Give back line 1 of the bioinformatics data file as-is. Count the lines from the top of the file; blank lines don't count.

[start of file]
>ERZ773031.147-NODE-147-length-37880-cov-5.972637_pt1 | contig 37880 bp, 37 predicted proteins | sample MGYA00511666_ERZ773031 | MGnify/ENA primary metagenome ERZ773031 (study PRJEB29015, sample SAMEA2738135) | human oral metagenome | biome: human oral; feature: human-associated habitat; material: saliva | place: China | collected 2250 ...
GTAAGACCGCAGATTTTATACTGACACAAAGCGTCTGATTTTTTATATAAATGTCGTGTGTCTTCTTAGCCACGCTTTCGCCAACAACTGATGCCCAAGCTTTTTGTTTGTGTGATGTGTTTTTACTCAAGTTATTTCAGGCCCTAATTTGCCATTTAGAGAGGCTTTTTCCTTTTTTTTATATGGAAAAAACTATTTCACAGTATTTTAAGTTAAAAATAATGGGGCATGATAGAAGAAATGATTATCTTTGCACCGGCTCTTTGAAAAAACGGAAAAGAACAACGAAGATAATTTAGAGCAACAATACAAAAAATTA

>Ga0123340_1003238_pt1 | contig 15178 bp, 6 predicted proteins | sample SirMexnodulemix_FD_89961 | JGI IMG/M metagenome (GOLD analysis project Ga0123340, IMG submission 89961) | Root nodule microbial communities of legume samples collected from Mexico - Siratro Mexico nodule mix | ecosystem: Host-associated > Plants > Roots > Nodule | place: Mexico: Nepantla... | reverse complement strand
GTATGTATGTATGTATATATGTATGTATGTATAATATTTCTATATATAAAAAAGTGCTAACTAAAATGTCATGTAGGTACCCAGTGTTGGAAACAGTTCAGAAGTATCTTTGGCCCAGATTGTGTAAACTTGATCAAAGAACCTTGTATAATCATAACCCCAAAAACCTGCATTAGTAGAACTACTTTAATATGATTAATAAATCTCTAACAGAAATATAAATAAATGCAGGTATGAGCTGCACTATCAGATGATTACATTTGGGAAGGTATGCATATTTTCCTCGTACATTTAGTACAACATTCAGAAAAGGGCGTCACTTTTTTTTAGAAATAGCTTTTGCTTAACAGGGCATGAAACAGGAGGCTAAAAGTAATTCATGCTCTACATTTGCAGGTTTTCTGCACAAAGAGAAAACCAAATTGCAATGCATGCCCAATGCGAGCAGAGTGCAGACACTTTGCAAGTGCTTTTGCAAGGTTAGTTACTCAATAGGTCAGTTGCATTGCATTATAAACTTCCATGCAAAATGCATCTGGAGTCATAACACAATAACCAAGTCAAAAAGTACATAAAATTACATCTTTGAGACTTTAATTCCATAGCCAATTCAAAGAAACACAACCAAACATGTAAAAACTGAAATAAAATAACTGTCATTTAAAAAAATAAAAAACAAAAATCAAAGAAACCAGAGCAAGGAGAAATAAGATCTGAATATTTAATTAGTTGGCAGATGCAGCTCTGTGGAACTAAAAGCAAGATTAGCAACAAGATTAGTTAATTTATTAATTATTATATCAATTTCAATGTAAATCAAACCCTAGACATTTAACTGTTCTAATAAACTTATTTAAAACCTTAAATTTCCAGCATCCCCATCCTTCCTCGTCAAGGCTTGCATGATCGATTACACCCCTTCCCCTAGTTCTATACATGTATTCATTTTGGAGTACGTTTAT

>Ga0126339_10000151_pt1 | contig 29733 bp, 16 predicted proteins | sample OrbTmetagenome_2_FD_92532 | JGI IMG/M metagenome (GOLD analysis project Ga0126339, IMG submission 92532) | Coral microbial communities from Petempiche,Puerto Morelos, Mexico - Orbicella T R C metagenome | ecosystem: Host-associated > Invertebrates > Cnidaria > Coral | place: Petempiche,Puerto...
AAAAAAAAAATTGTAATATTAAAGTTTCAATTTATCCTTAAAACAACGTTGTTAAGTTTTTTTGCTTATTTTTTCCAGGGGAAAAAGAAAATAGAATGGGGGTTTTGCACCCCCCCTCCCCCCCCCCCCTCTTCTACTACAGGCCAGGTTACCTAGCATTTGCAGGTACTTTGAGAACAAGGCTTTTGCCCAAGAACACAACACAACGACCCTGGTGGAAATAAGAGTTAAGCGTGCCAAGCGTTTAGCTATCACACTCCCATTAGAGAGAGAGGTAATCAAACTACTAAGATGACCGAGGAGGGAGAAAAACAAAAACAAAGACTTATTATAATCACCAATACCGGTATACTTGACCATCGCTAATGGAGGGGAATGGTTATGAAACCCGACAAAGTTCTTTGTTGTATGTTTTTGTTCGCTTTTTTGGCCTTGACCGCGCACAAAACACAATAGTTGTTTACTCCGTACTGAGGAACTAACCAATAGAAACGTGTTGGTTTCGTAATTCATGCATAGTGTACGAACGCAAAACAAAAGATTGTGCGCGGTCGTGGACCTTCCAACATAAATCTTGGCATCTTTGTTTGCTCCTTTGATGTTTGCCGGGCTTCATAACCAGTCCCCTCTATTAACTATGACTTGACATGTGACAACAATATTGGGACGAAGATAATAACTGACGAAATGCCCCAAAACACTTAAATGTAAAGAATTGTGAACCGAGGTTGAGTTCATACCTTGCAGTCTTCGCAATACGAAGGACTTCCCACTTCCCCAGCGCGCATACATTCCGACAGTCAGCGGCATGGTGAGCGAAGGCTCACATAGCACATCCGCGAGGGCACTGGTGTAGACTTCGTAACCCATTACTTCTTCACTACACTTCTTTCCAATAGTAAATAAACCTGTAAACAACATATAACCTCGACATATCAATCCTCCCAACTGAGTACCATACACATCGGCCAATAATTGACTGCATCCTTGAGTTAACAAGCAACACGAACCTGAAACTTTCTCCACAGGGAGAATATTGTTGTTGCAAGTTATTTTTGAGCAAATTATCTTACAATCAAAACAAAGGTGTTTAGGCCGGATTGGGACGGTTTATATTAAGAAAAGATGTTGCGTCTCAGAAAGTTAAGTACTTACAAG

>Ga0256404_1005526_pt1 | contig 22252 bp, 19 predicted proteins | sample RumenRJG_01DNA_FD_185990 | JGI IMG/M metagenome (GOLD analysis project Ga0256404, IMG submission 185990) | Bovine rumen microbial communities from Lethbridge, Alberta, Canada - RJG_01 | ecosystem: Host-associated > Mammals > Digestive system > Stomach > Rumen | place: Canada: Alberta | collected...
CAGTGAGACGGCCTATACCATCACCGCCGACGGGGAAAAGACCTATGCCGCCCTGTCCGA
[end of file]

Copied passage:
>ERZ773031.147-NODE-147-length-37880-cov-5.972637_pt1 | contig 37880 bp, 37 predicted proteins | sample MGYA00511666_ERZ773031 | MGnify/ENA primary metagenome ERZ773031 (study PRJEB29015, sample SAMEA2738135) | human oral metagenome | biome: human oral; feature: human-associated habitat; material: saliva | place: China | collected 2250 ...